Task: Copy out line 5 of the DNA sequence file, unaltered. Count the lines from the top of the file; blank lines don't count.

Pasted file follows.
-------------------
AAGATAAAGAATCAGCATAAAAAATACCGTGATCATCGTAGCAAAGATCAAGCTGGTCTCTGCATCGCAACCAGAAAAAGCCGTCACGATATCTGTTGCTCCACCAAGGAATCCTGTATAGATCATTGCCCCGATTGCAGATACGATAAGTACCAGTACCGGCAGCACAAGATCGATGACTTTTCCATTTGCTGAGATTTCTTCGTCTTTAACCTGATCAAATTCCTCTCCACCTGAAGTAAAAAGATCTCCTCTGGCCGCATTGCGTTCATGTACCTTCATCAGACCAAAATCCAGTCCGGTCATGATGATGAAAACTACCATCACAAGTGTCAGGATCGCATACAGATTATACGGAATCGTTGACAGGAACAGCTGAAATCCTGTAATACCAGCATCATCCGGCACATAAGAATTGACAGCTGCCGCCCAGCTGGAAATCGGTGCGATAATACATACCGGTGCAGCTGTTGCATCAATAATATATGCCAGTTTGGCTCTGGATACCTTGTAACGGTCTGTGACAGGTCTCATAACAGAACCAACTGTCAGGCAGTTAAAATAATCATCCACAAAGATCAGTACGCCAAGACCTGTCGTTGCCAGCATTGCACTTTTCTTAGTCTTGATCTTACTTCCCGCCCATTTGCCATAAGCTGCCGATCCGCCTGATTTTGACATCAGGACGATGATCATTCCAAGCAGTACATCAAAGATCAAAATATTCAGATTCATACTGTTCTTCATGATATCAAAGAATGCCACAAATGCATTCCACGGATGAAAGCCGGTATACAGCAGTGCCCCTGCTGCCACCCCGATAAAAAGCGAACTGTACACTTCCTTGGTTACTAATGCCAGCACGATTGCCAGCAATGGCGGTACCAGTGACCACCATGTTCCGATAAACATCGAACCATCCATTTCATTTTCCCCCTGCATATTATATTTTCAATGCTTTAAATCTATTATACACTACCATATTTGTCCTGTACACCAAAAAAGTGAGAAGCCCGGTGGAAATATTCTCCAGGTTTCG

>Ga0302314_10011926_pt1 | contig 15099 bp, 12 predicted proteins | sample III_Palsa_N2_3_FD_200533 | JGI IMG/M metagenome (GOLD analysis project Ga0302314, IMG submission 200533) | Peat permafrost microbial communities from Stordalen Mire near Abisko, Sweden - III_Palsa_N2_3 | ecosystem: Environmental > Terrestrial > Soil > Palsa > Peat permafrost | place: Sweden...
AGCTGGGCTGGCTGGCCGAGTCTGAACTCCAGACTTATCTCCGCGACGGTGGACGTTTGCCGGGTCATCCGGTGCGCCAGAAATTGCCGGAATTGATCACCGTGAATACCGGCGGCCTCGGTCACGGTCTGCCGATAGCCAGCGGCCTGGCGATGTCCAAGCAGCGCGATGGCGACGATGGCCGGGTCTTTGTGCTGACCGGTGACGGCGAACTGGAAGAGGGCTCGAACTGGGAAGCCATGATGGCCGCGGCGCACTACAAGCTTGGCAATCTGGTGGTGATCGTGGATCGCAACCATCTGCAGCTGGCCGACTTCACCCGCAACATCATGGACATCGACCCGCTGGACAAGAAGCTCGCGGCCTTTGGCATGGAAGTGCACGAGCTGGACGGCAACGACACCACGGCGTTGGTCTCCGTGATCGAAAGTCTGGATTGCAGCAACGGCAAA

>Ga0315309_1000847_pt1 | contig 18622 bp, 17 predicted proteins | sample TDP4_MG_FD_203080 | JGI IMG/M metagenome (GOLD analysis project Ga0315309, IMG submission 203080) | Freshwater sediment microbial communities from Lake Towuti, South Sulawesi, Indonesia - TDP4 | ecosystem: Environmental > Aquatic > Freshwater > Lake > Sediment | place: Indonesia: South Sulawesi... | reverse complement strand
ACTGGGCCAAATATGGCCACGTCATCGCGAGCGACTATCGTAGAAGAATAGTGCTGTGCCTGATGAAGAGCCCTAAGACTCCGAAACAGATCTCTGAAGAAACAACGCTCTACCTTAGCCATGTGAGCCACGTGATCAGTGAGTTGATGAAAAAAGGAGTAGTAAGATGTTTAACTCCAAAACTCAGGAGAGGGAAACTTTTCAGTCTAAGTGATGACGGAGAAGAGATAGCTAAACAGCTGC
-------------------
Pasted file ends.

ACTGGGCCAAATATGGCCACGTCATCGCGAGCGACTATCGTAGAAGAATAGTGCTGTGCCTGATGAAGAGCCCTAAGACTCCGAAACAGATCTCTGAAGAAACAACGCTCTACCTTAGCCATGTGAGCCACGTGATCAGTGAGTTGATGAAAAAAGGAGTAGTAAGATGTTTAACTCCAAAACTCAGGAGAGGGAAACTTTTCAGTCTAAGTGATGACGGAGAAGAGATAGCTAAACAGCTGC